Part of the answer is found in this:

Blessed are you when men cast insults at you, and persecute you, and say all kinds of evil against you falsely, on account of Me. Rejoice, and be glad, for your reward in heaven is great, for so they persecuted the prophets who were before you. Matthew 5:11-12

Another is found here:

Then Peter came up and said to him, “Lord, how often will my brother sin against me, and I forgive him? As many as seven times?” Jesus said to him, “I do not say to you seven times, but seventy-seven times. Matthew 18:21-22

Forgiving others is counter-intuitive to human nature. It doesn’t seem to make sense. King Louis XII of France spoke for us all when he said, “Nothing smells so sweet as the dead body of your enemy!”

This is a huge subject but just one point

Paul said in Ephesians 4 we are to forgive as God in Christ forgave us. The word “as” points to two things. We are to forgive because God forgave us. But we are also to forgive as or like or in the same manner that he forgave us. So, how did God in Christ forgive us? God in Christ forgave us by absorbing in himself the destructive and painful consequences of our sin against him. God forgave us in Christ by cancelling the debt we owed him. That is to say, we are no longer held liable for our sins or in any way made to pay for them.

The way we cancel the debt of one who has sinned against us is by promising not to bring it up to the offender, to others, or to ourselves. We joyfully resolve never to throw the sin back into the face of the one who committed it. We promise never to hold it over their head, using it to manipulate. And we promise never to bring it up to others in an attempt to justify ourselves or to undermine their reputation.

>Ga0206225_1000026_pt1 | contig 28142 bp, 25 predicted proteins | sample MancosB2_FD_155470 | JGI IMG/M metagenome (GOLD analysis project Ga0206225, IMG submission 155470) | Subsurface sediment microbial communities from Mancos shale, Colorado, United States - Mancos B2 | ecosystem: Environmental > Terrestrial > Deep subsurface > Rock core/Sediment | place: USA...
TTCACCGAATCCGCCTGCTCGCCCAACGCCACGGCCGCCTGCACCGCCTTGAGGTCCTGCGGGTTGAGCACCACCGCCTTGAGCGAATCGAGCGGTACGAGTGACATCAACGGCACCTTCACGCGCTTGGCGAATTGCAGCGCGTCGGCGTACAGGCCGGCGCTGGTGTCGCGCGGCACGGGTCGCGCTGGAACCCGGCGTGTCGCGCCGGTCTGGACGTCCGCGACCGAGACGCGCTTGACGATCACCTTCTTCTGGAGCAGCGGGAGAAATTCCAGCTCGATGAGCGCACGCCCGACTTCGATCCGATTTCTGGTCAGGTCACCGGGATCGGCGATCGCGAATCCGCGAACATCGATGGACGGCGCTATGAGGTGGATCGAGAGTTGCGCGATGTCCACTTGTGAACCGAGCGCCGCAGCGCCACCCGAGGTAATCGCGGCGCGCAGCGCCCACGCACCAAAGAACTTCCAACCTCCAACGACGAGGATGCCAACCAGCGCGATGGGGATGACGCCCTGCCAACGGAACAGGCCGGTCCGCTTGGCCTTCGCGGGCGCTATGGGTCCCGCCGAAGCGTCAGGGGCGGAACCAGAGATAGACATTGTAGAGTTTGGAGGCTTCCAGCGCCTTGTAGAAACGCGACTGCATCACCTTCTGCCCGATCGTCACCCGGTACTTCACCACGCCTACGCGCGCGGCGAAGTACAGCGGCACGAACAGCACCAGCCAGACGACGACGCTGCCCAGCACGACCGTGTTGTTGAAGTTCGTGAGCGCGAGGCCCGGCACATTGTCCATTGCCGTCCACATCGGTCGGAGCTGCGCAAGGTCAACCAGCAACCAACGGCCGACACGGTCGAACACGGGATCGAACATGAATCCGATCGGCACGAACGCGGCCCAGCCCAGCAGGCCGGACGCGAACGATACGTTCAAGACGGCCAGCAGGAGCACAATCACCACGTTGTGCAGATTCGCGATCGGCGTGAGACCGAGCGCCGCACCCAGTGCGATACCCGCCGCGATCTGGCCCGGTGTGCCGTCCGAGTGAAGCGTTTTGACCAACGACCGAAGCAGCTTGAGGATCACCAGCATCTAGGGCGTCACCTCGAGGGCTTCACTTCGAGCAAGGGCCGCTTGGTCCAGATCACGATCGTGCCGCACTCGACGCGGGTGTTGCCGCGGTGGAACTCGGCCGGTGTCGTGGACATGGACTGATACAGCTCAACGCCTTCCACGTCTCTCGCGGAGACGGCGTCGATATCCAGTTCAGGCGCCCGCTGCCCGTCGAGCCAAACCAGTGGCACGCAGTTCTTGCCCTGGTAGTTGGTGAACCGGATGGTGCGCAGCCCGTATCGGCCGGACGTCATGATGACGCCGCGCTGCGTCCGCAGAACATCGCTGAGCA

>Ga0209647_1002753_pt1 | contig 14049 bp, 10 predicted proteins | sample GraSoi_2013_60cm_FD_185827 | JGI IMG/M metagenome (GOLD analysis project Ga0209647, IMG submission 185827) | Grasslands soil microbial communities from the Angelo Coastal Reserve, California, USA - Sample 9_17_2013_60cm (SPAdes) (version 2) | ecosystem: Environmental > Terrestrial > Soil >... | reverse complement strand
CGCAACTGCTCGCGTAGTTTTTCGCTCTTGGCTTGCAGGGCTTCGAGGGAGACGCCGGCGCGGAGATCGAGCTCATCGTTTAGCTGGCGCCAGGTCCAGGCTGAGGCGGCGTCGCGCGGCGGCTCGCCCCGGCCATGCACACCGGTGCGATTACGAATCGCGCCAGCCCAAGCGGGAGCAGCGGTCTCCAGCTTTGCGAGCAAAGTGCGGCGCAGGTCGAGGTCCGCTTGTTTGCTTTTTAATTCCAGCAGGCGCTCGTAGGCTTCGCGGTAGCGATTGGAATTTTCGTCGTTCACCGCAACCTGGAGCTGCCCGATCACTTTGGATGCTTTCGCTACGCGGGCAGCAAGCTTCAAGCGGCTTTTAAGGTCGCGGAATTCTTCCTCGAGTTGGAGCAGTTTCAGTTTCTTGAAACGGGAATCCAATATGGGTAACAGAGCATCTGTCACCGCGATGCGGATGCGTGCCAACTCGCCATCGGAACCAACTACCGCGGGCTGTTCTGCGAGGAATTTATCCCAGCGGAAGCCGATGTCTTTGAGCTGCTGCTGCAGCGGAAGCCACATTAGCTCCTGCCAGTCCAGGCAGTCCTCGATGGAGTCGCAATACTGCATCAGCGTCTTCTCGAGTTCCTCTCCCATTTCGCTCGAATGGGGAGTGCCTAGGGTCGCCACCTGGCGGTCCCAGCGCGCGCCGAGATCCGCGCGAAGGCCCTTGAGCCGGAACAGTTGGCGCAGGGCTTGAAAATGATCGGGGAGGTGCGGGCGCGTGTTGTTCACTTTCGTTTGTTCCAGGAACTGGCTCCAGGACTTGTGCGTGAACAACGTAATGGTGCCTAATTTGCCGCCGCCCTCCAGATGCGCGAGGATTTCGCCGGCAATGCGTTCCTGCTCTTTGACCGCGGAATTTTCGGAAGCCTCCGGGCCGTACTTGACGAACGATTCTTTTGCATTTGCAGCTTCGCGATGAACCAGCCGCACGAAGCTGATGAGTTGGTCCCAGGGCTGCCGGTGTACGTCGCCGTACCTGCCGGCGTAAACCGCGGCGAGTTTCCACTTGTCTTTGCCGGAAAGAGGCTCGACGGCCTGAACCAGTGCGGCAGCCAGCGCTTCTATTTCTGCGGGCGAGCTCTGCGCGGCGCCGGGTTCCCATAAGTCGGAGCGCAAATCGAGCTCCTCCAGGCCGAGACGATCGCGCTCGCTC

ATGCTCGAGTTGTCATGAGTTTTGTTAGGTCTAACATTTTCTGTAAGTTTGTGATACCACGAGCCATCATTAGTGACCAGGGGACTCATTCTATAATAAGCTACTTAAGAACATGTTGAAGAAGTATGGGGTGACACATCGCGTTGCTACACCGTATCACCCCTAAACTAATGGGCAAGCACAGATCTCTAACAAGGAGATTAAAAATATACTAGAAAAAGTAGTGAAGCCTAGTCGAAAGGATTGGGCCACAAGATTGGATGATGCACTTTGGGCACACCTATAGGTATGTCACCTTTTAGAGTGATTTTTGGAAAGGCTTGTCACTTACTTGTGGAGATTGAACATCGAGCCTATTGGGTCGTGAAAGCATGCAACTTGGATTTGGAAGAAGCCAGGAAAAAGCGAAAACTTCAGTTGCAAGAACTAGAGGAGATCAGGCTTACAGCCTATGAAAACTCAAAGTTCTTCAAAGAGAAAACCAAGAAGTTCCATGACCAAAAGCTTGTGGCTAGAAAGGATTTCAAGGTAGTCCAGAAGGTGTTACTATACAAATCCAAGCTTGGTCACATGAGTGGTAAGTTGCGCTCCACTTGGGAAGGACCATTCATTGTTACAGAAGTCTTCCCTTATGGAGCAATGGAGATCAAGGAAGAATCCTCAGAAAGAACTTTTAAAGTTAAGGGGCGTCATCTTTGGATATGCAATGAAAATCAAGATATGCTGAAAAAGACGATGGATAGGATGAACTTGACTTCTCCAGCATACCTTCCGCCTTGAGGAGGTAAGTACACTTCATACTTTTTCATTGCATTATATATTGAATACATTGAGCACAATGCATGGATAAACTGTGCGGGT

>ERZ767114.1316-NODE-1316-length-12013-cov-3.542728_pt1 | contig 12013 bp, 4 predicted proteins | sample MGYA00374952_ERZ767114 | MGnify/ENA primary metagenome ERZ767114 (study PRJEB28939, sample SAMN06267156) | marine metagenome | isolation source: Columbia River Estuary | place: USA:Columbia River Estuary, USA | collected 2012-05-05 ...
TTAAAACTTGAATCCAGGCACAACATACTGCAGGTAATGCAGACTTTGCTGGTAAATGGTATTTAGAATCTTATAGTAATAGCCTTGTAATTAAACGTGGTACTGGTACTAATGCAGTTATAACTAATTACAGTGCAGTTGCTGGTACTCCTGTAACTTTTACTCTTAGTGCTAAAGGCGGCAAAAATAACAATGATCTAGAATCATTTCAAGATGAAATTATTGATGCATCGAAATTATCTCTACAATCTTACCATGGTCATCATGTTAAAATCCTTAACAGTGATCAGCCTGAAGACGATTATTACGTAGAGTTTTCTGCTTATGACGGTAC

We ourselves choose not to hold on to it any longer, to not allow it to form our lives and decisions, we release it.

So why not take some deliberate actions today to forgive and love.

Join the discussion One Comment

  • Mobayode Akinsolu says:

    Thank you very much indeed for sharing.

    A preacher once shared (wittily) that since there is no such word as “unforgiveness” in the English lexicon, it shouldn’t be in our lives at all 🙂

    David saw the bigger picture and He made God the absolute judge.

    As I once shared in a yearbook (memory album or something like that) some years ago, we can never be an excellent judge of character, circumstances, et al. The best we can hope for is to love God deeply and use that as an unfeigned plinth to love and deal with others.

    By nature, we are all inclined to making “a donkey” of ourselves every now then – may be not viciously or by going on a killing spree as Saul and others. But we all do and say hurtful things to others, knowingly and/or unknowingly.

    If you are reading this and I have hurt or offended you in any way through my actions and/or words, I hope you will forgive 🙂

    Oh that we have a heart to make allowance for each other’s faults, and forgive anyone who offends us. (Colossians 3:13)

    Amen and God bless.